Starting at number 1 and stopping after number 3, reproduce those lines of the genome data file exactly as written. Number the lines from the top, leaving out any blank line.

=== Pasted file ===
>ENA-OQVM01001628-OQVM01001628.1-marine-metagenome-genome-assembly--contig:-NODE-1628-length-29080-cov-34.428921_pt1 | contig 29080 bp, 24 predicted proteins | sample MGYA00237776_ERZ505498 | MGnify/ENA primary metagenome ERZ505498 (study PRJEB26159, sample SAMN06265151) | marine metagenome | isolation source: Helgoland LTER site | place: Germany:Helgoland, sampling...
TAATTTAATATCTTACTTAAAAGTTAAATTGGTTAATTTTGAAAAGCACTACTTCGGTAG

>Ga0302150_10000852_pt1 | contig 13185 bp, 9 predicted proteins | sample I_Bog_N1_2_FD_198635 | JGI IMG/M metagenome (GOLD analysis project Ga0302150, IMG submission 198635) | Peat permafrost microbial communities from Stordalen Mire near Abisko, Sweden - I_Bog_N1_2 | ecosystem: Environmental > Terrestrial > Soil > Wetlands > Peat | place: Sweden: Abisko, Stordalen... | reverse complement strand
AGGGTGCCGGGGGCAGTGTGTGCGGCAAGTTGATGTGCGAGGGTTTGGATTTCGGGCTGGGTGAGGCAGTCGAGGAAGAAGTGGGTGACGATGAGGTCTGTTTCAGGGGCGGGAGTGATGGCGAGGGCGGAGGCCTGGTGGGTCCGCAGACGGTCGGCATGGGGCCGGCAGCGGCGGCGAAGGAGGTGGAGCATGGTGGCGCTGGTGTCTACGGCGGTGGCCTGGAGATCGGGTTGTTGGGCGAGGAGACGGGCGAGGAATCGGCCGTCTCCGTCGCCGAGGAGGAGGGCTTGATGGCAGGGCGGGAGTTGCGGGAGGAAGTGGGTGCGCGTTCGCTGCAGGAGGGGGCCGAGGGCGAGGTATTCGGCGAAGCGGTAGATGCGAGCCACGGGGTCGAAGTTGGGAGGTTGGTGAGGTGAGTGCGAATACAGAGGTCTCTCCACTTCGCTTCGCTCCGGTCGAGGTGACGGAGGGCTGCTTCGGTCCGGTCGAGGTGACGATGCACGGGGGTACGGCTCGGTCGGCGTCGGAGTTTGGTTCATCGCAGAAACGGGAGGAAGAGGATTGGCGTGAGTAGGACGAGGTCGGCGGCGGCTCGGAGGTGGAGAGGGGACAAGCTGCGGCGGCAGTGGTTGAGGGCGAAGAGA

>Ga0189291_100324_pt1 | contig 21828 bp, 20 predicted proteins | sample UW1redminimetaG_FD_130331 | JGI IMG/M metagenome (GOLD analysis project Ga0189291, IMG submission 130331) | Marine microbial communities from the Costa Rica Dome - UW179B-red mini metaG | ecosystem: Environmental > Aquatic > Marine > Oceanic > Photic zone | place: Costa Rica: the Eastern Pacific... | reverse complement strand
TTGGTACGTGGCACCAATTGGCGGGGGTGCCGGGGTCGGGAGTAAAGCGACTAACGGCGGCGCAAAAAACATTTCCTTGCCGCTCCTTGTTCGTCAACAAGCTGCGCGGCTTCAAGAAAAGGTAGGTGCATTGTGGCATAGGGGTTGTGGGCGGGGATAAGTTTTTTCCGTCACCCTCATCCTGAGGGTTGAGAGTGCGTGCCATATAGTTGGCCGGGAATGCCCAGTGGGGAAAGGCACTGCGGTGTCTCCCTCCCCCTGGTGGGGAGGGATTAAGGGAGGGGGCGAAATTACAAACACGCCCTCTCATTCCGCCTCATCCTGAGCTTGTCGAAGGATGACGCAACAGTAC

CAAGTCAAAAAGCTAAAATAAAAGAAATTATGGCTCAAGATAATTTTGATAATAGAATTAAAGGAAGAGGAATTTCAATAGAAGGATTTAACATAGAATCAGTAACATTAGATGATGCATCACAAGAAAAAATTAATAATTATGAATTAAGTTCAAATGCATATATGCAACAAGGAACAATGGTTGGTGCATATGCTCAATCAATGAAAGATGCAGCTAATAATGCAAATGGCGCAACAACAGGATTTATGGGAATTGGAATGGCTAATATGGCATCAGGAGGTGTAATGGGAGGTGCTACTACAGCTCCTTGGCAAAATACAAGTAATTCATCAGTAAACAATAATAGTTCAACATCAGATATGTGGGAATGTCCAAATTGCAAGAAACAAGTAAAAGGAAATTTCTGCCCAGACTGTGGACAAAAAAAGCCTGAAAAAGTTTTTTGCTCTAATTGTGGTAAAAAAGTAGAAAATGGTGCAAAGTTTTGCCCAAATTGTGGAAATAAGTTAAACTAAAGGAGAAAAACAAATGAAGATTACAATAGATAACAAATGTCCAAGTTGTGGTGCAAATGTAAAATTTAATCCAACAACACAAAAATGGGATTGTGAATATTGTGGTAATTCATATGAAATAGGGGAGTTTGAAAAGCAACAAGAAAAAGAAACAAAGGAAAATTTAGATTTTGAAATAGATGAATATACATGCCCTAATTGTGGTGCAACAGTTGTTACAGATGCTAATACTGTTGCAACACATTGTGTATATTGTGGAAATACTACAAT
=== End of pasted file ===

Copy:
>ENA-OQVM01001628-OQVM01001628.1-marine-metagenome-genome-assembly--contig:-NODE-1628-length-29080-cov-34.428921_pt1 | contig 29080 bp, 24 predicted proteins | sample MGYA00237776_ERZ505498 | MGnify/ENA primary metagenome ERZ505498 (study PRJEB26159, sample SAMN06265151) | marine metagenome | isolation source: Helgoland LTER site | place: Germany:Helgoland, sampling...
TAATTTAATATCTTACTTAAAAGTTAAATTGGTTAATTTTGAAAAGCACTACTTCGGTAG

>Ga0302150_10000852_pt1 | contig 13185 bp, 9 predicted proteins | sample I_Bog_N1_2_FD_198635 | JGI IMG/M metagenome (GOLD analysis project Ga0302150, IMG submission 198635) | Peat permafrost microbial communities from Stordalen Mire near Abisko, Sweden - I_Bog_N1_2 | ecosystem: Environmental > Terrestrial > Soil > Wetlands > Peat | place: Sweden: Abisko, Stordalen... | reverse complement strand